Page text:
It has become clear over the course of this investigation that the VRBPAC and the ACIP [the two main advisory boards that determine the vaccine schedule] are dominated by individuals with close working relationships with the vaccine producers. This was never the intent of the Federal Advisory Committee Act, which requires that a diversity of views be represented on advisory committees.
Isn’t that enough to raise questions about the process of choosing the vaccine schedule?
With many states like Minnesota now reporting the number at 1 in 80 children affected with autism, can we afford to trust those who serve two masters or their logic that tells us “one size fits all” when it comes to vaccines? Can we afford to ignore vaccines as a possible cause of these rising numbers when they are one of the fastest growing elements in our children’s environment? With all the doubt that’s left hanging on this topic, how can anyone in the media or medical profession, boldly demand that all parents march out and give their kids 36 of these shots, six at a time in dosage levels equal to that given a 200 pound man? This is a bias of the most dangerous kind.
I’ve also heard it said that no evidence of a link between vaccines and autism has ever been found. That statement is only true for the CDC, the AAP and the vaccine makers who’ve been ignoring mountains of scientific information and testimony. There’s no evidence of the Lincoln Memorial if you look the other way and refuse to turn around. But if you care to look, it’s really quite impressive. For a sample of vaccine injury evidence go to www.generationrescue.org/lincolnmemorial.html.
We have never argued that people shouldn’t be immunized for the most serious threats including measles and polio, but surely there’s a limit as to how many viruses and toxins can be introduced into the body of a small child. Veterinarians found out years ago that in many cases they were over-immunizing our pets, a syndrome they call Vaccinosis. It overwhelmed the immune system of the animals, causing myriad physical and neurological disorders. Sound familiar? If you can over-immunize a dog, is it so far out to assume that you can over-immunize a child? These forward thinking vets also decided to remove thimerosal from animal vaccines in 1992, and yet this substance, which is 49% mercury, is still in human vaccines. Don’t our children deserve as much consideration as our pets?
I think I’d rather listen to the more sensible voice of Dr. Bernadine Healy, former head of the National Institute of Health, who says:
Listen to the patients and the patients will teach…I think there is an inexcusable issue, and that’s the lack of research that’s been done here…A parent can legitimately question giving a one-day old baby, or a two-day old baby [the] Hepatitis B vaccine that has no risk for it [and] the mother has no risk for it. That’s a heavy-duty vaccine given on day two [of life]. I think those are legitimate questions.
Dr. Healy is also calling for a long overdue study of vaccinated vs. unvaccinated. Dr. Frank Engly, a researcher and microbiologist who served on the boards of the CDC, FDA and EPA during the 70s and 80s, warned:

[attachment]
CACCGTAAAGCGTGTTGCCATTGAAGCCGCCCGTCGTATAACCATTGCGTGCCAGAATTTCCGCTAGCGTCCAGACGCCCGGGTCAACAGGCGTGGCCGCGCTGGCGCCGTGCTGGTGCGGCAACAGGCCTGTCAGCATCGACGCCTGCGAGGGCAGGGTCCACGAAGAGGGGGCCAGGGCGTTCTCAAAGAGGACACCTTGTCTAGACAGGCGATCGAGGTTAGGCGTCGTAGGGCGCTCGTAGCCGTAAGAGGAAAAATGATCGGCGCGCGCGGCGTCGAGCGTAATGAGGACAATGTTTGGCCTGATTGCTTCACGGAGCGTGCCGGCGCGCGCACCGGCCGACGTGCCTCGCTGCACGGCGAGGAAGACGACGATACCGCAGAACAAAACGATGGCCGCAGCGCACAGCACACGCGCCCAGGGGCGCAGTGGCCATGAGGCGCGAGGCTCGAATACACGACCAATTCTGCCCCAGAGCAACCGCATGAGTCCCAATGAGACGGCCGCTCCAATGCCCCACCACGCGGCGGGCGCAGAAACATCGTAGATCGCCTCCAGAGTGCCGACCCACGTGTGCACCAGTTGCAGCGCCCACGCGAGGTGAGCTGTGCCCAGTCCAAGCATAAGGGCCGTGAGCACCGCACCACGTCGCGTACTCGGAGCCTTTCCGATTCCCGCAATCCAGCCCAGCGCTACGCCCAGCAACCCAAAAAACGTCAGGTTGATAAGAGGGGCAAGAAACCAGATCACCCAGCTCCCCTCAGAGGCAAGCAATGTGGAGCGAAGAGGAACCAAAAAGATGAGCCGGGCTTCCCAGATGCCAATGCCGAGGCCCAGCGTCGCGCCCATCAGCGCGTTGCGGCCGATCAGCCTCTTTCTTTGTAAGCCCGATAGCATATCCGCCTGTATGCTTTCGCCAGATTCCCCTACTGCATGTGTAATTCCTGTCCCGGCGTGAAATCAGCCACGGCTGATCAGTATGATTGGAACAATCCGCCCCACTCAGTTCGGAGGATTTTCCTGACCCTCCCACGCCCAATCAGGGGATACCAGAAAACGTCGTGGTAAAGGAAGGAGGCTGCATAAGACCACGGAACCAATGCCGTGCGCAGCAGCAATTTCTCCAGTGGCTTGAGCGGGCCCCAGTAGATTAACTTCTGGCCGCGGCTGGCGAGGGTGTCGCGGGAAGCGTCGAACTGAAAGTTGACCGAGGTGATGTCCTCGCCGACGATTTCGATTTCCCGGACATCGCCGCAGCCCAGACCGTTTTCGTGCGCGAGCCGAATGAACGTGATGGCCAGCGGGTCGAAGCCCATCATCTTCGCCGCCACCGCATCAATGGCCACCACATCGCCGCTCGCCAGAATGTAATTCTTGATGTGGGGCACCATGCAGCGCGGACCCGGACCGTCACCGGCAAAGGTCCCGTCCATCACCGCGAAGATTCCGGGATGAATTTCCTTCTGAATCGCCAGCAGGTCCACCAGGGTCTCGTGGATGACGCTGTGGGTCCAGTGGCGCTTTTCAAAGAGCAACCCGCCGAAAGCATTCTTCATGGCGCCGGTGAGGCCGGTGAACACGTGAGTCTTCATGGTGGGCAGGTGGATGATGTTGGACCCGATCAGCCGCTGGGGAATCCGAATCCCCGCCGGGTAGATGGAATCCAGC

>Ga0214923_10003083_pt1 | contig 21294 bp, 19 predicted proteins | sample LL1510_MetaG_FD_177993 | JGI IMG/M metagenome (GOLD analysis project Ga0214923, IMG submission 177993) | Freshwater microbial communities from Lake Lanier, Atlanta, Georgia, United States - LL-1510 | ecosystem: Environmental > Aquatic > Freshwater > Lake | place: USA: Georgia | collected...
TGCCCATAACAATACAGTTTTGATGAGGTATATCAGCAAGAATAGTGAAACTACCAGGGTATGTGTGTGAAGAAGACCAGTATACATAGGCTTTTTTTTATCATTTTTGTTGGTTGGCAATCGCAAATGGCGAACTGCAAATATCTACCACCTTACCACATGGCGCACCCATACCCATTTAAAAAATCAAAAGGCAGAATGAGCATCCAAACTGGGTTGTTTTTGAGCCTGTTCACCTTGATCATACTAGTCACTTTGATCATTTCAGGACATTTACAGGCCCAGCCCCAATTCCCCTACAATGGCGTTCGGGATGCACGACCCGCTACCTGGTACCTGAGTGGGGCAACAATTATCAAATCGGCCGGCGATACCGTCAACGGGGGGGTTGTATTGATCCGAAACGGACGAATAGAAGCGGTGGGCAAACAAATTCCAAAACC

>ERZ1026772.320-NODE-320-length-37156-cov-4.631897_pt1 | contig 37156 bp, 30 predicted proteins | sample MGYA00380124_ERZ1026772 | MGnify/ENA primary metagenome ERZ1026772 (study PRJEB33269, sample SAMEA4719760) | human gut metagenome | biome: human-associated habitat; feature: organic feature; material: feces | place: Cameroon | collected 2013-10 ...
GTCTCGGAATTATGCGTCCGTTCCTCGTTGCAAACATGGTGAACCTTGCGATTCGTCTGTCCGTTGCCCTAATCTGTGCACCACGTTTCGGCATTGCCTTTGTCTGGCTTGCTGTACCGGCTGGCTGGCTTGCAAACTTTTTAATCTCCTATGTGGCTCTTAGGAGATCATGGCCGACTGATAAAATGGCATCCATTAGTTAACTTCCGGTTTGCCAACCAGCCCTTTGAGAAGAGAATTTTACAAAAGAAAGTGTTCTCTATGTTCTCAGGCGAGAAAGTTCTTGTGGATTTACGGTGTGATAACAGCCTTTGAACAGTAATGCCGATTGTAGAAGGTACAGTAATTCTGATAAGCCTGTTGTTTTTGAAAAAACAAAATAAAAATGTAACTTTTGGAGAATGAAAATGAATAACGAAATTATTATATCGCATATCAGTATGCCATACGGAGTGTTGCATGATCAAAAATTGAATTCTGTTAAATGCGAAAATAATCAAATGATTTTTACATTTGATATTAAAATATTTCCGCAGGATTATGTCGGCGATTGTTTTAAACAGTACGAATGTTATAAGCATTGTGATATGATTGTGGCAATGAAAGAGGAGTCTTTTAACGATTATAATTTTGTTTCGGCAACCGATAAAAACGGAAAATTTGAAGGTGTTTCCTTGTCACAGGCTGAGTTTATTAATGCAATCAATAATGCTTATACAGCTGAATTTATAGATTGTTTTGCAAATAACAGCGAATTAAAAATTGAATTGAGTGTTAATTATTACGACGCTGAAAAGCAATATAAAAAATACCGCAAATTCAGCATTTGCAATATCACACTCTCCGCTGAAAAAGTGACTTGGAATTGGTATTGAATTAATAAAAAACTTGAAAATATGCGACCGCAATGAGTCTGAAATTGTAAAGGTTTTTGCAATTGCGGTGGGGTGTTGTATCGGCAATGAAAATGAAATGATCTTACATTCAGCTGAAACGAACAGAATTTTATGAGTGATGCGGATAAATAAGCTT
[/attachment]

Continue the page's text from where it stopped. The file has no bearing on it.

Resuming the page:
The CDC cannot afford to admit thimerosal is toxic because they have been promoting it for several years…If they would have followed through with our 1982 report, vaccines would have been freed of thimerosal and all this autism as they tell me would not have occurred. But as it is, it all occurred.
In all likelihood the truth about vaccines is that they are both good and bad. While ingredients like aluminum, mercury, ether, formaldehyde and anti-freeze may help preserve and enhance vaccines, they can be toxic as well. The assortment of viruses delivered by multiple immunizations may also be a hazard. I agree with the growing number of voices within the medical and scientific community who believe that vaccines, like every other drug, have risks as well as benefits and that for the sake of profit, American children are being given too many, too soon. One thing is certain. We don’t know enough to announce that all vaccines are safe!
If the CDC, the AAP and Ms. Brown insist that our children take twice as many shots as the rest of the western world, we need more independent vaccine research not done by the drug companies selling the vaccines or by organizations under their influence. Studies that cannot be internally suppressed. Answers parents can trust. Perhaps this is what Campbell Brown should be demanding and how the power of the press could better serve the public in the future.
An Outbreak of Autism, or a Statistical Fluke?
By DONALD G. McNEIL Jr., NYT, March 17, 2009
MINNEAPOLIS – Ayub Abdi is a cute 5-year-old with a smile that might be called shy if not for the empty look in his eyes. He does not speak. When he was 2, he could say “Dad,” “Mom,” “give me” and “need water,” but he has lost all that.
He does scream and spit, and he moans a loud “Unnnnh! Unnnnh!” when he is unhappy. At night he pounds the walls for hours, which led to his family’s eviction from their last apartment.